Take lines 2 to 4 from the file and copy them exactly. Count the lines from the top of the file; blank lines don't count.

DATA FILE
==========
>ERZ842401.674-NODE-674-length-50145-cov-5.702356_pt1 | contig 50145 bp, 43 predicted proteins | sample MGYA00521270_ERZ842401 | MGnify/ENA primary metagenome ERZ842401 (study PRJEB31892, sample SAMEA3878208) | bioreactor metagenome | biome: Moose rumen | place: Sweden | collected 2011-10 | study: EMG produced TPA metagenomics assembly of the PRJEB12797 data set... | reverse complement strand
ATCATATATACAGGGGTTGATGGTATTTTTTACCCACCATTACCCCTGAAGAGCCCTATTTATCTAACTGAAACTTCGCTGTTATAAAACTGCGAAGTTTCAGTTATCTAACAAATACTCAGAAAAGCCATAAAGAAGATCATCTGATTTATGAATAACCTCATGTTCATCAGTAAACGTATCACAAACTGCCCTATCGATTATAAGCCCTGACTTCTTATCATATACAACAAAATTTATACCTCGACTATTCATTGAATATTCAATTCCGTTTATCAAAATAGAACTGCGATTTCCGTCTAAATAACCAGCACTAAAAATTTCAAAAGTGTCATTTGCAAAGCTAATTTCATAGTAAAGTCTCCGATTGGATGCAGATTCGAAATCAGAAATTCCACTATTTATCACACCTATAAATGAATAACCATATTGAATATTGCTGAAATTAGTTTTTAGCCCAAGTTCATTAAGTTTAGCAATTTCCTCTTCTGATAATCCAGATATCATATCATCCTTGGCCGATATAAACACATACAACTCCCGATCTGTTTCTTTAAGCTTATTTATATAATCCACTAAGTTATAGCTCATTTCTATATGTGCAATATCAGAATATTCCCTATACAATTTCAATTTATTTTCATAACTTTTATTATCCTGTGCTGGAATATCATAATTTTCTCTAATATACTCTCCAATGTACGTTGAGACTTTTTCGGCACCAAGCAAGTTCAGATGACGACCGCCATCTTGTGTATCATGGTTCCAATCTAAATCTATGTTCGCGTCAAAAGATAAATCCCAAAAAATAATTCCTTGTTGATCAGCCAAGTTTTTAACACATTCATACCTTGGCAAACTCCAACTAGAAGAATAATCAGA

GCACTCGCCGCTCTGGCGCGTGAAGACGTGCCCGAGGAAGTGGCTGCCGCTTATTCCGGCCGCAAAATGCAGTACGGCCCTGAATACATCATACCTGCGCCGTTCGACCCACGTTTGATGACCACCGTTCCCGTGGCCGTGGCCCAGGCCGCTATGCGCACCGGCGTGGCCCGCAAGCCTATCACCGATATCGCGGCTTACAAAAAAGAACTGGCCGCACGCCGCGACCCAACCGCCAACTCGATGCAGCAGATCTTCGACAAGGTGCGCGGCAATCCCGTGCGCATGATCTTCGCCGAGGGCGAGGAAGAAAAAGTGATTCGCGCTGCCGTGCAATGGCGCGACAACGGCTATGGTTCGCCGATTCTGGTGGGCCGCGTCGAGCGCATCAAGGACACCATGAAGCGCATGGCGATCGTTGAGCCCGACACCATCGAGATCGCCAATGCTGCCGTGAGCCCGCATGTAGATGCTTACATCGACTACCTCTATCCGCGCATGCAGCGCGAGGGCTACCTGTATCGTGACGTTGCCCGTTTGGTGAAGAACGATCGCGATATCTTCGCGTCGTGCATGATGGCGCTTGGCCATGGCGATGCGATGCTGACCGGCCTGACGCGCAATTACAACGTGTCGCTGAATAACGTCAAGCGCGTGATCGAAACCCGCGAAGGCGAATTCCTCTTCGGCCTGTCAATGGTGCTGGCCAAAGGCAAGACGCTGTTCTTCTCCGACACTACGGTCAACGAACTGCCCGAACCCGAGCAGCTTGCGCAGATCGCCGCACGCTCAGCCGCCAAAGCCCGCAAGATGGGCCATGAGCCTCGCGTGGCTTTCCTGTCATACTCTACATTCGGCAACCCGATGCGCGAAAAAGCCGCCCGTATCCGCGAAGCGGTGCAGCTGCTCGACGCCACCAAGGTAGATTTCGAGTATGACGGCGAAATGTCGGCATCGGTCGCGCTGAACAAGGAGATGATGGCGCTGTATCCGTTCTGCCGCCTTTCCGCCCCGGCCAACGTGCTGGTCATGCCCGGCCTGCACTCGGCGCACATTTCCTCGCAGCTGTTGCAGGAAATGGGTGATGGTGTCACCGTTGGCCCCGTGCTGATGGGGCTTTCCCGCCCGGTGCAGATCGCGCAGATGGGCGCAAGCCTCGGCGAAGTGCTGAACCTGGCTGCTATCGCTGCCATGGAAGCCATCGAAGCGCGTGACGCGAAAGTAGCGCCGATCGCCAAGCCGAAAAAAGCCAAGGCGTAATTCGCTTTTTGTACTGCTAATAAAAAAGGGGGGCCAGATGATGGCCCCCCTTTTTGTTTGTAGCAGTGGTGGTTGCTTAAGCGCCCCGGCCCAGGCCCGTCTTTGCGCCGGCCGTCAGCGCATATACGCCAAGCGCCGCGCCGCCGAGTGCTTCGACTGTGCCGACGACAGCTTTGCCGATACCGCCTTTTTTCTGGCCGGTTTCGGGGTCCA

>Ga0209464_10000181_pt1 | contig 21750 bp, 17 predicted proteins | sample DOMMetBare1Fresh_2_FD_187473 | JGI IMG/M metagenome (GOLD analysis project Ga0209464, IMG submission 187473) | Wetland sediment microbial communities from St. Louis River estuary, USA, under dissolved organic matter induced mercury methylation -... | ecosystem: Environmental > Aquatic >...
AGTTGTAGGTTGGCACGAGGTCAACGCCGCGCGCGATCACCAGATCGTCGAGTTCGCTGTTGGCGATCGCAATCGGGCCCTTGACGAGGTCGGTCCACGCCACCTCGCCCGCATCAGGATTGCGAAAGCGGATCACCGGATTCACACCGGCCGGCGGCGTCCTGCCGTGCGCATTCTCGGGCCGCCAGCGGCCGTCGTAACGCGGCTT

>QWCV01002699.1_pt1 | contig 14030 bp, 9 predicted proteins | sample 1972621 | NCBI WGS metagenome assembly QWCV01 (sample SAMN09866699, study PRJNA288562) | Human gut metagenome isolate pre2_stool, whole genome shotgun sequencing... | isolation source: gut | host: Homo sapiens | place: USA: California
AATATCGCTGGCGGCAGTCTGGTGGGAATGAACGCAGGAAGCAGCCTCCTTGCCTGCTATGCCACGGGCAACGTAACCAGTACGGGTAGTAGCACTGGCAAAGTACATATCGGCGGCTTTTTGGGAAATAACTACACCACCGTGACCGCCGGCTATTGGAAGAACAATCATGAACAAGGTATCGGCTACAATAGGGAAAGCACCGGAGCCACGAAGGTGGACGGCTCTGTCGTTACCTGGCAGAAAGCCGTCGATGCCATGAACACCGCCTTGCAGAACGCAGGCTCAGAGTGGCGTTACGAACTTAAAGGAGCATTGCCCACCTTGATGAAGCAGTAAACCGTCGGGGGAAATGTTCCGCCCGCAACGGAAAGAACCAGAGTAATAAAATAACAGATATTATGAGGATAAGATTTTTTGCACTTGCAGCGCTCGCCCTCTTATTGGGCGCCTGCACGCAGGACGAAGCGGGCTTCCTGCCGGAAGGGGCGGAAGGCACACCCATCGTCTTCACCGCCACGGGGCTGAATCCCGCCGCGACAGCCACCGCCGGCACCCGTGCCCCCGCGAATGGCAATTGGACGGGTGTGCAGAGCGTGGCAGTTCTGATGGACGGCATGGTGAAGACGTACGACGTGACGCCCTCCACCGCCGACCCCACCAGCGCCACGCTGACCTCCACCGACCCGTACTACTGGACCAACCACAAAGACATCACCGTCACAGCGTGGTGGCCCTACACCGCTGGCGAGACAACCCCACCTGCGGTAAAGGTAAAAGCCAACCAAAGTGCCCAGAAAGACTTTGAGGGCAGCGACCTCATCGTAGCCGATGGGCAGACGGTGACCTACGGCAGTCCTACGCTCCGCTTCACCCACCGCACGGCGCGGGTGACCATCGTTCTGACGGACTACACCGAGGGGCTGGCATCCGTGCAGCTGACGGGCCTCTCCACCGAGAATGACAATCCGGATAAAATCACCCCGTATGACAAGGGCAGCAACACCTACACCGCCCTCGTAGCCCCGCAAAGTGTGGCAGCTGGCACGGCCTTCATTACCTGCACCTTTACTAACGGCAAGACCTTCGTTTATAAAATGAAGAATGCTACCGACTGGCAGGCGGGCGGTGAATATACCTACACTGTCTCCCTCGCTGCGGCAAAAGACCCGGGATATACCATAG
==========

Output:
ATCATATATACAGGGGTTGATGGTATTTTTTACCCACCATTACCCCTGAAGAGCCCTATTTATCTAACTGAAACTTCGCTGTTATAAAACTGCGAAGTTTCAGTTATCTAACAAATACTCAGAAAAGCCATAAAGAAGATCATCTGATTTATGAATAACCTCATGTTCATCAGTAAACGTATCACAAACTGCCCTATCGATTATAAGCCCTGACTTCTTATCATATACAACAAAATTTATACCTCGACTATTCATTGAATATTCAATTCCGTTTATCAAAATAGAACTGCGATTTCCGTCTAAATAACCAGCACTAAAAATTTCAAAAGTGTCATTTGCAAAGCTAATTTCATAGTAAAGTCTCCGATTGGATGCAGATTCGAAATCAGAAATTCCACTATTTATCACACCTATAAATGAATAACCATATTGAATATTGCTGAAATTAGTTTTTAGCCCAAGTTCATTAAGTTTAGCAATTTCCTCTTCTGATAATCCAGATATCATATCATCCTTGGCCGATATAAACACATACAACTCCCGATCTGTTTCTTTAAGCTTATTTATATAATCCACTAAGTTATAGCTCATTTCTATATGTGCAATATCAGAATATTCCCTATACAATTTCAATTTATTTTCATAACTTTTATTATCCTGTGCTGGAATATCATAATTTTCTCTAATATACTCTCCAATGTACGTTGAGACTTTTTCGGCACCAAGCAAGTTCAGATGACGACCGCCATCTTGTGTATCATGGTTCCAATCTAAATCTATGTTCGCGTCAAAAGATAAATCCCAAAAAATAATTCCTTGTTGATCAGCCAAGTTTTTAACACATTCATACCTTGGCAAACTCCAACTAGAAGAATAATCAGA

GCACTCGCCGCTCTGGCGCGTGAAGACGTGCCCGAGGAAGTGGCTGCCGCTTATTCCGGCCGCAAAATGCAGTACGGCCCTGAATACATCATACCTGCGCCGTTCGACCCACGTTTGATGACCACCGTTCCCGTGGCCGTGGCCCAGGCCGCTATGCGCACCGGCGTGGCCCGCAAGCCTATCACCGATATCGCGGCTTACAAAAAAGAACTGGCCGCACGCCGCGACCCAACCGCCAACTCGATGCAGCAGATCTTCGACAAGGTGCGCGGCAATCCCGTGCGCATGATCTTCGCCGAGGGCGAGGAAGAAAAAGTGATTCGCGCTGCCGTGCAATGGCGCGACAACGGCTATGGTTCGCCGATTCTGGTGGGCCGCGTCGAGCGCATCAAGGACACCATGAAGCGCATGGCGATCGTTGAGCCCGACACCATCGAGATCGCCAATGCTGCCGTGAGCCCGCATGTAGATGCTTACATCGACTACCTCTATCCGCGCATGCAGCGCGAGGGCTACCTGTATCGTGACGTTGCCCGTTTGGTGAAGAACGATCGCGATATCTTCGCGTCGTGCATGATGGCGCTTGGCCATGGCGATGCGATGCTGACCGGCCTGACGCGCAATTACAACGTGTCGCTGAATAACGTCAAGCGCGTGATCGAAACCCGCGAAGGCGAATTCCTCTTCGGCCTGTCAATGGTGCTGGCCAAAGGCAAGACGCTGTTCTTCTCCGACACTACGGTCAACGAACTGCCCGAACCCGAGCAGCTTGCGCAGATCGCCGCACGCTCAGCCGCCAAAGCCCGCAAGATGGGCCATGAGCCTCGCGTGGCTTTCCTGTCATACTCTACATTCGGCAACCCGATGCGCGAAAAAGCCGCCCGTATCCGCGAAGCGGTGCAGCTGCTCGACGCCACCAAGGTAGATTTCGAGTATGACGGCGAAATGTCGGCATCGGTCGCGCTGAACAAGGAGATGATGGCGCTGTATCCGTTCTGCCGCCTTTCCGCCCCGGCCAACGTGCTGGTCATGCCCGGCCTGCACTCGGCGCACATTTCCTCGCAGCTGTTGCAGGAAATGGGTGATGGTGTCACCGTTGGCCCCGTGCTGATGGGGCTTTCCCGCCCGGTGCAGATCGCGCAGATGGGCGCAAGCCTCGGCGAAGTGCTGAACCTGGCTGCTATCGCTGCCATGGAAGCCATCGAAGCGCGTGACGCGAAAGTAGCGCCGATCGCCAAGCCGAAAAAAGCCAAGGCGTAATTCGCTTTTTGTACTGCTAATAAAAAAGGGGGGCCAGATGATGGCCCCCCTTTTTGTTTGTAGCAGTGGTGGTTGCTTAAGCGCCCCGGCCCAGGCCCGTCTTTGCGCCGGCCGTCAGCGCATATACGCCAAGCGCCGCGCCGCCGAGTGCTTCGACTGTGCCGACGACAGCTTTGCCGATACCGCCTTTTTTCTGGCCGGTTTCGGGGTCCA

>Ga0209464_10000181_pt1 | contig 21750 bp, 17 predicted proteins | sample DOMMetBare1Fresh_2_FD_187473 | JGI IMG/M metagenome (GOLD analysis project Ga0209464, IMG submission 187473) | Wetland sediment microbial communities from St. Louis River estuary, USA, under dissolved organic matter induced mercury methylation -... | ecosystem: Environmental > Aquatic >...